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Control poison hemlock in pastures, woodlots

Travis Legleiter Poison hemlock has taken over this hillside
OUT OF CONTROL: Poison hemlock has taken over this hillside in an area where cattle could be present.
Learn to recognize this toxic weed and take control of it.

Turn livestock out in a new pasture and they should be in heaven, right? Don’t be surprised if they’re pulling morningglory vines off the old fencerow. They’re curious creatures with diverse tastes.

Diverse tastes get them into trouble when they sample poison hemlock, a poisonous weed. Victor Shelton, state agronomist and grazing specialist with the Natural Resources Conservation Service, says poison hemlock appears to be showing up frequently in pastures, low areas and roadsides. It’s toxic to both livestock and humans.

Poison hemlock looks a lot like cow parsnip or its cousin, wild parsnip. Cow parsnip is a large plant and isn’t toxic. Wild parsnip is technically edible but can cause rashes in humans. Distinguish poison hemlock compared to parsnips by purplish-colored streaks and spots on the smooth stem, Shelton says. Poison hemlock is a true biennial, so it will set seed the second year, and it’s a prolific seed producer.

Do not handle poison hemlock with bare hands, Shelton warns. According to Purdue University’s toxic plant website, poison hemlock has toxic components that include volatile alkaloids: coniine and gamma-coniine.

A lethal dose for a horse is 4 to 5 pounds of leaves. Cattle may be poisoned with 1 to 2 pounds, and sheep with a half-pound or less. Humans are often poisoned because they mistake the roots for parsnips or leaves for parsley or seeds for anise, Shelton adds.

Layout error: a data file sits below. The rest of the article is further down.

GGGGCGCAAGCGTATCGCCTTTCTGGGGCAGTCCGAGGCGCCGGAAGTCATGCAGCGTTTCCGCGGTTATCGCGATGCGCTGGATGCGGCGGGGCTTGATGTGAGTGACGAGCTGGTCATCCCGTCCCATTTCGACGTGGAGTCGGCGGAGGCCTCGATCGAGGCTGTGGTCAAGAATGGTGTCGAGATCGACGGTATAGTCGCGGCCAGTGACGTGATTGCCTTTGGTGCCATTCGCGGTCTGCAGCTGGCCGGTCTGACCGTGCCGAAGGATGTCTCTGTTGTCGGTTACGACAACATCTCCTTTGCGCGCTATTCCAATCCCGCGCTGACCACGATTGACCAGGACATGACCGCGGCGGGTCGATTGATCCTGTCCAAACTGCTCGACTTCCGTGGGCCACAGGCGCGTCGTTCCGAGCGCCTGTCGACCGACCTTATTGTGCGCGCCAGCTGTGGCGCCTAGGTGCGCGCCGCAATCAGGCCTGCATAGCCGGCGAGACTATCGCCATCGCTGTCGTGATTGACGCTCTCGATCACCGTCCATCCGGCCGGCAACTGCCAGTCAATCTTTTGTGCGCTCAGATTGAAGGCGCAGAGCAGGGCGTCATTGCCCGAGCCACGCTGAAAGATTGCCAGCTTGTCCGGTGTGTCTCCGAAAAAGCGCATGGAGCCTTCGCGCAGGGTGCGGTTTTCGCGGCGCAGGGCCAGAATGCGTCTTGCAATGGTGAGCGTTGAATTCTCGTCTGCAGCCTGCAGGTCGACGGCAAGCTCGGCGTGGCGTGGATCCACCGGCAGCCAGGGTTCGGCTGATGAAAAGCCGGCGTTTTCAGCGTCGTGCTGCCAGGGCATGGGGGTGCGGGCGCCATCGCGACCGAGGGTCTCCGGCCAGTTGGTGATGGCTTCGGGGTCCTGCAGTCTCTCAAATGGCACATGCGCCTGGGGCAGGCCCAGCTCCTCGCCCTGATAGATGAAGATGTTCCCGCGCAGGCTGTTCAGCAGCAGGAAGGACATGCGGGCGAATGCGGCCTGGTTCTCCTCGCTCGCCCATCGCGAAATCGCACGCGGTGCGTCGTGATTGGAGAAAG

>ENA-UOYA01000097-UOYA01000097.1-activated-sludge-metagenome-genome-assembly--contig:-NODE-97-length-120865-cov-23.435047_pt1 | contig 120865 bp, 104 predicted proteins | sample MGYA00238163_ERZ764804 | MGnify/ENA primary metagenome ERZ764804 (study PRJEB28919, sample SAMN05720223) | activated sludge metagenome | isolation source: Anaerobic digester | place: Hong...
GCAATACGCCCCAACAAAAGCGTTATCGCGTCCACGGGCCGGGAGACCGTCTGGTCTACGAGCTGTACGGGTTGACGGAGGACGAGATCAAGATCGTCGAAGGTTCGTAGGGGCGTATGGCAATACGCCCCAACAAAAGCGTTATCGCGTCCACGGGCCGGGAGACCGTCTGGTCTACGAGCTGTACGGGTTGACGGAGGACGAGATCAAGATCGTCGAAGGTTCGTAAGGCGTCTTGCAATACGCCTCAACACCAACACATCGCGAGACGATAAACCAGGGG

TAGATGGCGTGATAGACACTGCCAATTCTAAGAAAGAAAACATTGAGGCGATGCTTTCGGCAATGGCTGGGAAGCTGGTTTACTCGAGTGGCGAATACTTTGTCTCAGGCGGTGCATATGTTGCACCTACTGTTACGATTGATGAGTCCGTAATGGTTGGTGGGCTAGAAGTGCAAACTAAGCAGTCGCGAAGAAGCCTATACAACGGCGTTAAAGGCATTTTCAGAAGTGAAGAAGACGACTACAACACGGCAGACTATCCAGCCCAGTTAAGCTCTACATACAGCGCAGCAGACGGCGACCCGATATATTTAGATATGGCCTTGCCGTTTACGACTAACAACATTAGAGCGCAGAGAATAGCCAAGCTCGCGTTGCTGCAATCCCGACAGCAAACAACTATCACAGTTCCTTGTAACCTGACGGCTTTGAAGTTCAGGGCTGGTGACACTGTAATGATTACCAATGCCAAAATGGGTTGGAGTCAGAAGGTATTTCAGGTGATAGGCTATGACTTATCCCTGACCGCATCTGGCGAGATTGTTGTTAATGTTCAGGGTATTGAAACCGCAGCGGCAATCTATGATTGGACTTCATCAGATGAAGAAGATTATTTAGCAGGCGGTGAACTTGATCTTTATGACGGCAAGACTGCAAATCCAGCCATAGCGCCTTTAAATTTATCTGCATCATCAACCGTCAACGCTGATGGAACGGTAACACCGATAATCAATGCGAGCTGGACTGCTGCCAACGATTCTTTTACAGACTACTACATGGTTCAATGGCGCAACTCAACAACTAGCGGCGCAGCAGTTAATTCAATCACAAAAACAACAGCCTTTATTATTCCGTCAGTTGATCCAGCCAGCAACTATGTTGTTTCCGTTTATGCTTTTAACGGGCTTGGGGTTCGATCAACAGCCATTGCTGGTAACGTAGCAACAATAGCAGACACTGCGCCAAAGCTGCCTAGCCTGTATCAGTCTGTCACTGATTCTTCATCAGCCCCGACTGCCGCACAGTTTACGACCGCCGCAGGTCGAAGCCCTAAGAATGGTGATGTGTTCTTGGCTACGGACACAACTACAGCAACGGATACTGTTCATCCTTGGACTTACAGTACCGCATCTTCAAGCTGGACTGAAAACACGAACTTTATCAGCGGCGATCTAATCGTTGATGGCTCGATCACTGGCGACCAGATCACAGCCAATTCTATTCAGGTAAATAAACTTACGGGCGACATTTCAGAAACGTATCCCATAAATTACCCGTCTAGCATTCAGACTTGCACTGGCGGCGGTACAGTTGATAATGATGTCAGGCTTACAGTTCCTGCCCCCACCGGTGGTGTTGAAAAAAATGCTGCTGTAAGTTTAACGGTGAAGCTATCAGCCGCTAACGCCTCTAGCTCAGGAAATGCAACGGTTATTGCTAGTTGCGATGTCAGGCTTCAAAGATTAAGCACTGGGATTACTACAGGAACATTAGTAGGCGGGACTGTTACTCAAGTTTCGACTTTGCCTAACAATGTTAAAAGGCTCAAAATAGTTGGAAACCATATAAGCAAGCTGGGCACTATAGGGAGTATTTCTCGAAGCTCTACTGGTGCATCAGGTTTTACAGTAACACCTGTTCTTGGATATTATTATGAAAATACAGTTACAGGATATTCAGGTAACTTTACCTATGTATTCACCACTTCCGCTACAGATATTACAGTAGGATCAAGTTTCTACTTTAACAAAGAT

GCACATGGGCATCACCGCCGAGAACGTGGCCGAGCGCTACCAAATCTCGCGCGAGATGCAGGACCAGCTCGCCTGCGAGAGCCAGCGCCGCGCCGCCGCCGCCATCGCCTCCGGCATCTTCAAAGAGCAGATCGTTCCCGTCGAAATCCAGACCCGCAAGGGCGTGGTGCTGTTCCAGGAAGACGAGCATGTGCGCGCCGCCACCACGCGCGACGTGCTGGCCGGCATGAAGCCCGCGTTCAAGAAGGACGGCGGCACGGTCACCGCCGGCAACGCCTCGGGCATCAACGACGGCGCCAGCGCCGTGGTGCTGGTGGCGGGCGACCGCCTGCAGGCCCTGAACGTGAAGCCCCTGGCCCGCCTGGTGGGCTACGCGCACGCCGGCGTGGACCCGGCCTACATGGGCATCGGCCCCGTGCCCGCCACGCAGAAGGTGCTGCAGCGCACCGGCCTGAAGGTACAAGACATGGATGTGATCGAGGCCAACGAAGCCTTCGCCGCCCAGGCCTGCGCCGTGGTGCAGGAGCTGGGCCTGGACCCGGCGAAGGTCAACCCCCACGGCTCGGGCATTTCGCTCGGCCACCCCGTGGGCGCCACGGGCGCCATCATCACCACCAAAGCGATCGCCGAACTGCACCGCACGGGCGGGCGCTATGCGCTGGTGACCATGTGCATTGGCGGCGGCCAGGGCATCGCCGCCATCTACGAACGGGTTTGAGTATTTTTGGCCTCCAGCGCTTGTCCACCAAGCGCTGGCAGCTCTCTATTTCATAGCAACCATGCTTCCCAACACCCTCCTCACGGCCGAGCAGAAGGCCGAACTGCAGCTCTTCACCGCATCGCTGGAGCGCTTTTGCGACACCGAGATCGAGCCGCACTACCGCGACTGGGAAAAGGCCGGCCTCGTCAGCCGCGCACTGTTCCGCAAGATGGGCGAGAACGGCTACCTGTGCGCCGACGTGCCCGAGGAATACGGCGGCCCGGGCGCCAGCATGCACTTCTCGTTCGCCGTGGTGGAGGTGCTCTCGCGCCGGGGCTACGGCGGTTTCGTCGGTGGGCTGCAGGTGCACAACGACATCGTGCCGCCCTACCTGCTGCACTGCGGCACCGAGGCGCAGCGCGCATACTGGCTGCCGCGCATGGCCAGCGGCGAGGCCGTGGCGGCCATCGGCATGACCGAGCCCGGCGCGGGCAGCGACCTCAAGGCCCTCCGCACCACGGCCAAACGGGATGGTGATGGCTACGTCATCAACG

Poisoning in animals

Pictures shown here should help you identify poison hemlock. If your animals find it first, what symptoms might they show? Within two hours of eating the plant, they tend to become nervous, often tremble and become uncoordinated, Shelton says.

Victor Sheltonpoison hemlock in the vegetative stage

Here is what poison hemlock looks like in the vegetative stage if you get up close.

After the excitement phase, the animal becomes depressed, he says. Heart and respiratory rates slow down, and legs, ears and other extremities become cold. Colic and/or bloating may occur. Even at this stage, the animal may not die. It may remain like this for several hours to days, and then recover, Shelton says.

When animals ingest a lethal amount, they tend to die within five to 10 hours after onset of clinical signs, typically from respiratory failure. Mucus membranes may appear blue. A mousy odor has been reported to emanate from affected animals, Shelton adds.

Control options

The best advice is to keep animals away from poison hemlock. That starts with controlling it. Herbicides are most effective when applied to plants in the first year of growth, or prior to bolting and flowering in year two, explain Bill Johnson and Marcelo Zimmer, Purdue weed control specialists. The closer to reproductive stages, the less effective the herbicide.

Courtesy of Marcelo Zimmer, Purdue Plant and Pest Diagnostic Labpoison hemlock with flowers

Here’s what poison hemlock looks like once it flowers.

In roadside ditches, pastures and waste areas, herbicides containing triclopyr, such as Remedy Ultra or Garlon, or triclopyr plus 2,4-D, such as Crossbow, are most effective. Some herbicides containing dicamba can also be used.

However, dicamba can’t be applied after June 20 through August 31 in Indiana due to volatility issues. Because that’s not the best time to control poison hemlock and dicamba is not the first choice for control, the summer dicamba ban shouldn’t be a big issue for controlling poison hemlock, Johnson concludes.

TAGS: Pasture Weeds
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